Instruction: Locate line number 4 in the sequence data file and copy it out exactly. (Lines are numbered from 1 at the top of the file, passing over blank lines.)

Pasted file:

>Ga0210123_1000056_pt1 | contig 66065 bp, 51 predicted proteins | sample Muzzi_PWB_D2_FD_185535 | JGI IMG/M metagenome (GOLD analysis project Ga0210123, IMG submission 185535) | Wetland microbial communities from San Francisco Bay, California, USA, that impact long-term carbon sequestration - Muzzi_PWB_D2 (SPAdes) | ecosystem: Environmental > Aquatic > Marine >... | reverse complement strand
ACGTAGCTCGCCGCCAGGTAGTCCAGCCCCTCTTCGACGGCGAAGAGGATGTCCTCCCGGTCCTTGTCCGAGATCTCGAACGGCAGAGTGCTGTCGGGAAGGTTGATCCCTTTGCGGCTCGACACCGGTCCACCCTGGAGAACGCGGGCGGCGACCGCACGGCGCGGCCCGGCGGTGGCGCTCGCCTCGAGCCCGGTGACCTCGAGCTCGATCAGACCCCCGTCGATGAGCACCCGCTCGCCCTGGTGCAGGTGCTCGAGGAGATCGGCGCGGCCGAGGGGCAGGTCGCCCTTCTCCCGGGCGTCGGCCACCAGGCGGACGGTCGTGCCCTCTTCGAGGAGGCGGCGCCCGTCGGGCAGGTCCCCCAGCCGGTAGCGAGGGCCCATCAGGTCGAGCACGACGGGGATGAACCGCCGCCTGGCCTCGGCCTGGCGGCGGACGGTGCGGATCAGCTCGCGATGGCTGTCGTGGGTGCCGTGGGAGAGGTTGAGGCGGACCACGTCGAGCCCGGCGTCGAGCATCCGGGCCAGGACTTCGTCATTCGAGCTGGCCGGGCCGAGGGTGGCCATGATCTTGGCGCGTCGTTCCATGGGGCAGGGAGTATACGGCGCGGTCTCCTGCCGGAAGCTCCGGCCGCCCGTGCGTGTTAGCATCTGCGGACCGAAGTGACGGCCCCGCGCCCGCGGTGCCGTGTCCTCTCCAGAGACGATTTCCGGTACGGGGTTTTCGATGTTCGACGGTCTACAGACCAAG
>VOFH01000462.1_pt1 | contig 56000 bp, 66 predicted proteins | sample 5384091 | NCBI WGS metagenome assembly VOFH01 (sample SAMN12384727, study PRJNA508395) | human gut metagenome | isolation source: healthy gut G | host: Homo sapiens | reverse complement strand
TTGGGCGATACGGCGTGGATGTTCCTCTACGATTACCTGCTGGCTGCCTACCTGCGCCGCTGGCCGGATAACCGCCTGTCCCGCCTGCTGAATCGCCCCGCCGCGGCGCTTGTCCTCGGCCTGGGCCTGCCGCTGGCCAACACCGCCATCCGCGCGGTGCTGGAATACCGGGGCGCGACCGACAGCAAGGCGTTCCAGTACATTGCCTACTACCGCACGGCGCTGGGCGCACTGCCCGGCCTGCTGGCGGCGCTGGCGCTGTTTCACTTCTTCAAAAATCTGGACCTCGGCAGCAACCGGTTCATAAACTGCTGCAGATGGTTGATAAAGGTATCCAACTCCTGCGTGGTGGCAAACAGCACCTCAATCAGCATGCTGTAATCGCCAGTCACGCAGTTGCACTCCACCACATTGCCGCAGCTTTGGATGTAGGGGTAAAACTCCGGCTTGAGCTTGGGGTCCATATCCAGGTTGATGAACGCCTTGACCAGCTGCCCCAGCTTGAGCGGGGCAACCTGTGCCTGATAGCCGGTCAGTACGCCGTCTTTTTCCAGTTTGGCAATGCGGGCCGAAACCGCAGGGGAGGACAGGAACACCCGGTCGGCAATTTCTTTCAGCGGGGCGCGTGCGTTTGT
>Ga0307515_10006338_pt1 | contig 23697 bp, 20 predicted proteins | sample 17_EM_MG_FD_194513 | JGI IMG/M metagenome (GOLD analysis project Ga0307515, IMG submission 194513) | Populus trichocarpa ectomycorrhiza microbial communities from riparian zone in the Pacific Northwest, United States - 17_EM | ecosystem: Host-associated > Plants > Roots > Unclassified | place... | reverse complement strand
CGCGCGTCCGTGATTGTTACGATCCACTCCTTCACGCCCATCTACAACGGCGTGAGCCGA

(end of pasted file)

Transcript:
TTGGGCGATACGGCGTGGATGTTCCTCTACGATTACCTGCTGGCTGCCTACCTGCGCCGCTGGCCGGATAACCGCCTGTCCCGCCTGCTGAATCGCCCCGCCGCGGCGCTTGTCCTCGGCCTGGGCCTGCCGCTGGCCAACACCGCCATCCGCGCGGTGCTGGAATACCGGGGCGCGACCGACAGCAAGGCGTTCCAGTACATTGCCTACTACCGCACGGCGCTGGGCGCACTGCCCGGCCTGCTGGCGGCGCTGGCGCTGTTTCACTTCTTCAAAAATCTGGACCTCGGCAGCAACCGGTTCATAAACTGCTGCAGATGGTTGATAAAGGTATCCAACTCCTGCGTGGTGGCAAACAGCACCTCAATCAGCATGCTGTAATCGCCAGTCACGCAGTTGCACTCCACCACATTGCCGCAGCTTTGGATGTAGGGGTAAAACTCCGGCTTGAGCTTGGGGTCCATATCCAGGTTGATGAACGCCTTGACCAGCTGCCCCAGCTTGAGCGGGGCAACCTGTGCCTGATAGCCGGTCAGTACGCCGTCTTTTTCCAGTTTGGCAATGCGGGCCGAAACCGCAGGGGAGGACAGGAACACCCGGTCGGCAATTTCTTTCAGCGGGGCGCGTGCGTTTGT